Moses Chose God
A Sermon on Acts 7:20-29Read more
The life of Moses shows two ways to live. Listen to the sermon on Acts 7:20-29 titled “Moses Chose God” as Dr. Martyn Lloyd-Jones explains that one can live according to God’s way or one can attempt to live according to humanity’s ways. Those who live according to the ways of humanity live in rebellion to their Creator and God. They reject God’s law and His demand for righteousness. This way of living leads to ultimate death and destruction in hell, apart from the presence and blessings of God. But for those who follow God and believe in his Son Jesus Christ, there is life eternal. This is the great dividing line in life. It determines one’s eternal destiny. All will ultimately live forever and are under the condemnation of the God who created everything. It is He who is holy and just and He will not let evil doers go unpunished. But He has sent His only Son, the sinless Messiah, to die a terrible death on the cross for the salvation of sinners. It is only by believing upon the name of Jesus Christ that anyone can be saved from the wrath of God. This is the most important decision anyone can make in their life.
Additional Scripture Translations
Acts 7:20-29, New American Standard Bible (NASB)
20At this time Moses was born; and he was beautiful to God. He was nurtured for three months in his father’s home. 21And after he had been put outside, Pharaoh’s daughter took him away and nurtured him as her own son. 22Moses was educated in all the wisdom of the Egyptians, and he was proficient in speaking and action. 23But when he was approaching the age of forty, it entered his mind to visit his countrymen, the sons of Israel. 24And when he saw one of them being treated unjustly, he defended and took vengeance for the oppressed man by fatally striking the Egyptian. 25And he thought that his brothers understood that God was granting them deliverance through him; but they did not understand. 26And on the following day he appeared to them as they were fighting each other, and he tried to reconcile them to peace, by saying, ‘Men, you are brothers, why are you injuring each other?’ 27But the one who was injuring his neighbor pushed him away, saying, ‘Who made you a ruler and judge over us? 28You do not intend to kill me as you killed the Egyptian yesterday, do you?’ 29At this remark, Moses fled and became a stranger in the land of Midian, where he fathered two sons.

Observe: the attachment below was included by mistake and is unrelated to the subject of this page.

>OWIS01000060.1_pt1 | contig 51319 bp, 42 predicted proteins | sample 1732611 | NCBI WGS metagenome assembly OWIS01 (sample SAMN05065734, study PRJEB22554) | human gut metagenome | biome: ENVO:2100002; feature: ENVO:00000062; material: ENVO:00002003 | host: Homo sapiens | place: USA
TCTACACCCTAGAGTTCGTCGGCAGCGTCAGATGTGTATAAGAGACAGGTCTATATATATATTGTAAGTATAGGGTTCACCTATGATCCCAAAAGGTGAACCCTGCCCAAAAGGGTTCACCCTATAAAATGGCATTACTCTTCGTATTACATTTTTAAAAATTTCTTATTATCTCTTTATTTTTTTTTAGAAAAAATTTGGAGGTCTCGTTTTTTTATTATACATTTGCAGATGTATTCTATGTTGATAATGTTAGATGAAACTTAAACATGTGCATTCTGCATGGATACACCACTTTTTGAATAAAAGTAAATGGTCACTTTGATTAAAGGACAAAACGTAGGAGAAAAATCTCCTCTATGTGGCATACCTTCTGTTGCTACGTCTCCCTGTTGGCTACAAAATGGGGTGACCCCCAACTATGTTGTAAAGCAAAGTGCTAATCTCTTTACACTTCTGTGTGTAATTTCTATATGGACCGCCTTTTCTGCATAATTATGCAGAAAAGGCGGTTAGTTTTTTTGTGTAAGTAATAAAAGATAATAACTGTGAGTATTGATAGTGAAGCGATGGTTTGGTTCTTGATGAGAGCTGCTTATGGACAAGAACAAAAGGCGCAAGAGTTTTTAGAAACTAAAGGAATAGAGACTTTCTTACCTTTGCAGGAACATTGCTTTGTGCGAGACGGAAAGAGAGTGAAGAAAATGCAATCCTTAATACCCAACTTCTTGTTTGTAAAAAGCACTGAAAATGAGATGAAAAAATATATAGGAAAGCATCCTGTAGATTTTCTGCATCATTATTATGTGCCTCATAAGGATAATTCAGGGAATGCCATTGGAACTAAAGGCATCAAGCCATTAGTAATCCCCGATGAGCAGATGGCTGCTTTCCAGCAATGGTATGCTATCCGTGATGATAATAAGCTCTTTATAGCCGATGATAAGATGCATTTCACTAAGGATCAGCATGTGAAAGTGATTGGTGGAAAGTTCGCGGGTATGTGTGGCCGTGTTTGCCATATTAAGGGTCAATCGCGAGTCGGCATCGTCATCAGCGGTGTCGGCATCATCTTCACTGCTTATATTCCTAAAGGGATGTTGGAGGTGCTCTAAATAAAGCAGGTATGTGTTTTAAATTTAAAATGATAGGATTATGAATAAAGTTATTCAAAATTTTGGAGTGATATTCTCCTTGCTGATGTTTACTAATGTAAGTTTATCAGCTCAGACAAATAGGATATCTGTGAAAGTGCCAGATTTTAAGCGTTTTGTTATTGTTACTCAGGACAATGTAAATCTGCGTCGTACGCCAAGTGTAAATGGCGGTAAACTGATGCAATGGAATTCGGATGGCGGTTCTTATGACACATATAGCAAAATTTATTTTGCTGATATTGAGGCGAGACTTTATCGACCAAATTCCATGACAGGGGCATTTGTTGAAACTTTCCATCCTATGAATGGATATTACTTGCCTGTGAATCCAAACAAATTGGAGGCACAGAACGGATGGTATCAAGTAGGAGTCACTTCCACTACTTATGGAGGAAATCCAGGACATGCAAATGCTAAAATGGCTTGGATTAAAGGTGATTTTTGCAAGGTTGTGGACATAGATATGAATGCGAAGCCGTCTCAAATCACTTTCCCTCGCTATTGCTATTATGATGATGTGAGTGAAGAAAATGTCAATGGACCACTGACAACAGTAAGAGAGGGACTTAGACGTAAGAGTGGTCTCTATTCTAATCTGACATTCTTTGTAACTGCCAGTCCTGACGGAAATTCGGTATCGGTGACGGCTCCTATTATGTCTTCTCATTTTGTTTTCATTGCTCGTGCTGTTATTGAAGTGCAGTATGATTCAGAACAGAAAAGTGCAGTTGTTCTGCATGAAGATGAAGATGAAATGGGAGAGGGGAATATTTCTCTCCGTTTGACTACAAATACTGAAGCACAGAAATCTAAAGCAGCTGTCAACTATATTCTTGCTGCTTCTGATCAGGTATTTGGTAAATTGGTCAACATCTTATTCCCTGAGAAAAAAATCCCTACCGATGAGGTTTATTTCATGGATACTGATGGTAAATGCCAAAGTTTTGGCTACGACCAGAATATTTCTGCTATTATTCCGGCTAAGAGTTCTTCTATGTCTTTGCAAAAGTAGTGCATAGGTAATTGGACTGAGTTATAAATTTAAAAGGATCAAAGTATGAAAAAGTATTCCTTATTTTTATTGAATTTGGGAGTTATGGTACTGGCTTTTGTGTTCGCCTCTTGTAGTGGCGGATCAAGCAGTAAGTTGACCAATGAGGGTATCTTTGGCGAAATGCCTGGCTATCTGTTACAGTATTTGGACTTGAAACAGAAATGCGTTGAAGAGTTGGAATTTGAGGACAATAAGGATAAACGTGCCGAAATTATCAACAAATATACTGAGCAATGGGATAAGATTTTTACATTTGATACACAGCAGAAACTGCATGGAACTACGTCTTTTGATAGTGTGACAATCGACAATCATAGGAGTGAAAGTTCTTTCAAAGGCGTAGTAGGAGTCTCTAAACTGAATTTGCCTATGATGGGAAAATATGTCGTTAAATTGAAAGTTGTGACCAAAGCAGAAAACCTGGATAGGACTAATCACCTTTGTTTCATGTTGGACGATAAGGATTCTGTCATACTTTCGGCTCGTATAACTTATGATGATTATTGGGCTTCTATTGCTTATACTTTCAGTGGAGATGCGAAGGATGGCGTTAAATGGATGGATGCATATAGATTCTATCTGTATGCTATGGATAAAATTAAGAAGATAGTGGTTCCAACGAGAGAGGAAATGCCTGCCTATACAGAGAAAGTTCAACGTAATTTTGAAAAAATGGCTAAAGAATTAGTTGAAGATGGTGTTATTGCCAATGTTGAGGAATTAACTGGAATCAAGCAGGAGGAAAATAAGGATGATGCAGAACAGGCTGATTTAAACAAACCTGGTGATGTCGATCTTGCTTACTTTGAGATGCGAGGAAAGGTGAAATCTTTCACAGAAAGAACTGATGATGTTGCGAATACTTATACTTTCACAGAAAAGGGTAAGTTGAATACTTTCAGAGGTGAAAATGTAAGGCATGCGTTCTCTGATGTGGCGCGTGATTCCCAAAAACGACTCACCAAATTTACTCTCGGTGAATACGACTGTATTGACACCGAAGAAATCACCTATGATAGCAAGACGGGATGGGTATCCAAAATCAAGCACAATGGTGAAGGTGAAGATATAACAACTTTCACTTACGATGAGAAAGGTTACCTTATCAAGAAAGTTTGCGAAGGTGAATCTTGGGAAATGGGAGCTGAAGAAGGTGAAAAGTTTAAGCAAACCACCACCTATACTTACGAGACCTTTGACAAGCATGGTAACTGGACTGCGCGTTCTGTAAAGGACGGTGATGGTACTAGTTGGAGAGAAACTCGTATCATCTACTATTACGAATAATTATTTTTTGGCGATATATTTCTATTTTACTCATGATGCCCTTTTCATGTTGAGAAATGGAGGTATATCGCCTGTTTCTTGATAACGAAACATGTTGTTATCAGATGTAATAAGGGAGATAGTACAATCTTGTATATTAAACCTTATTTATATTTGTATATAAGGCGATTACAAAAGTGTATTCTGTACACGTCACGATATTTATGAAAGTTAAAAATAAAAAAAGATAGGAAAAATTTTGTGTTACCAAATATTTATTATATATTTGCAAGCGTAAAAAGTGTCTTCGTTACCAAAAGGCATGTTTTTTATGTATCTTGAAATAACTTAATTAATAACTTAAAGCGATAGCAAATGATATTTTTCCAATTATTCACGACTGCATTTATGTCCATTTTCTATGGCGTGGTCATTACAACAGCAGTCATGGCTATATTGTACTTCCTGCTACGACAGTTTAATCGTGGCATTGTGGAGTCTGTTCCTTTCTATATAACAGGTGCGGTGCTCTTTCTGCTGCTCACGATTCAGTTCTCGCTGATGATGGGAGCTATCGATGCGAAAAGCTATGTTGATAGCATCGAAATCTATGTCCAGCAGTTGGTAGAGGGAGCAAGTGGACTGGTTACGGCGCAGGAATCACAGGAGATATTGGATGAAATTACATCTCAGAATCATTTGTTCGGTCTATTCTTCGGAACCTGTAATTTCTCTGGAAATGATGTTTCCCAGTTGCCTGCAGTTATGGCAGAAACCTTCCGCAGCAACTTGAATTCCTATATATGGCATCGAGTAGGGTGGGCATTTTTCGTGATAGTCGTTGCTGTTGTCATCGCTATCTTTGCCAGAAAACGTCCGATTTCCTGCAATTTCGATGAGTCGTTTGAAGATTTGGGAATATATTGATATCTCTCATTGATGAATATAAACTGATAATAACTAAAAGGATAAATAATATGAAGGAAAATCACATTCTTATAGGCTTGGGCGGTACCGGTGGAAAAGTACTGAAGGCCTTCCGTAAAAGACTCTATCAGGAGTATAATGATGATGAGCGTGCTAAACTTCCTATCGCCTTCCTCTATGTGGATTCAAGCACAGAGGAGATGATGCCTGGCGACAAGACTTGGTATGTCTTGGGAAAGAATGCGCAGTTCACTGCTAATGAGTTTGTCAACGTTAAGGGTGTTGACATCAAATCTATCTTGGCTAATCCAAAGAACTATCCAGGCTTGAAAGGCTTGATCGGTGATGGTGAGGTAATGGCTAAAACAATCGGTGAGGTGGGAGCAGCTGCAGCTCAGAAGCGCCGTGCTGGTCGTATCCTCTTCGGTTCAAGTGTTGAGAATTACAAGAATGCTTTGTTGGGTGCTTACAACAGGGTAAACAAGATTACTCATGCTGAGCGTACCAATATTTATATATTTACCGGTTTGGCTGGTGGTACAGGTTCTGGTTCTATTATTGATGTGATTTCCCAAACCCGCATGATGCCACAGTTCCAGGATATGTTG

Acts 7:20-29, King James Version (KJV)
20In which time Moses was born, and was exceeding fair, and nourished up in his father’s house three months: 21And when he was cast out, Pharaoh’s daughter took him up, and nourished him for her own son. 22And Moses was learned in all the wisdom of the Egyptians, and was mighty in words and in deeds. 23And when he was full forty years old, it came into his heart to visit his brethren the children of Israel. 24And seeing one of them suffer wrong, he defended him, and avenged him that was oppressed, and smote the Egyptian: 25For he supposed his brethren would have understood how that God by his hand would deliver them: but they understood not. 26And the next day he shewed himself unto them as they strove, and would have set them at one again, saying, Sirs, ye are brethren; why do ye wrong one to another? 27But he that did his neighbour wrong thrust him away, saying, Who made thee a ruler and a judge over us? 28Wilt thou kill me, as thou diddest the Egyptian yesterday? 29Then fled Moses at this saying, and was a stranger in the land of Madian, where he begat two sons.
About Dr. Martyn Lloyd-Jones
Dr. Martyn Lloyd-Jones (1899-1981) was a Welsh evangelical minister who preached and taught in the Reformed tradition. His principal ministry was at Westminster Chapel, in central London, from 1939-1968, where he delivered multi-year expositions on books of the bible such as Romans, Ephesians and the Gospel of John. In addition to the MLJ Trust’s collection of 1,600 of these sermons in audio format, most of these great sermon series are available in book form (including a 14 volume collection of the Romans sermons), as are other series such as "Spiritual Depression", "Studies in the Sermon on the Mount" and "Great Biblical Doctrines". He is considered by many evangelical leaders today to be an authority on biblical truth and the sufficiency of Scripture.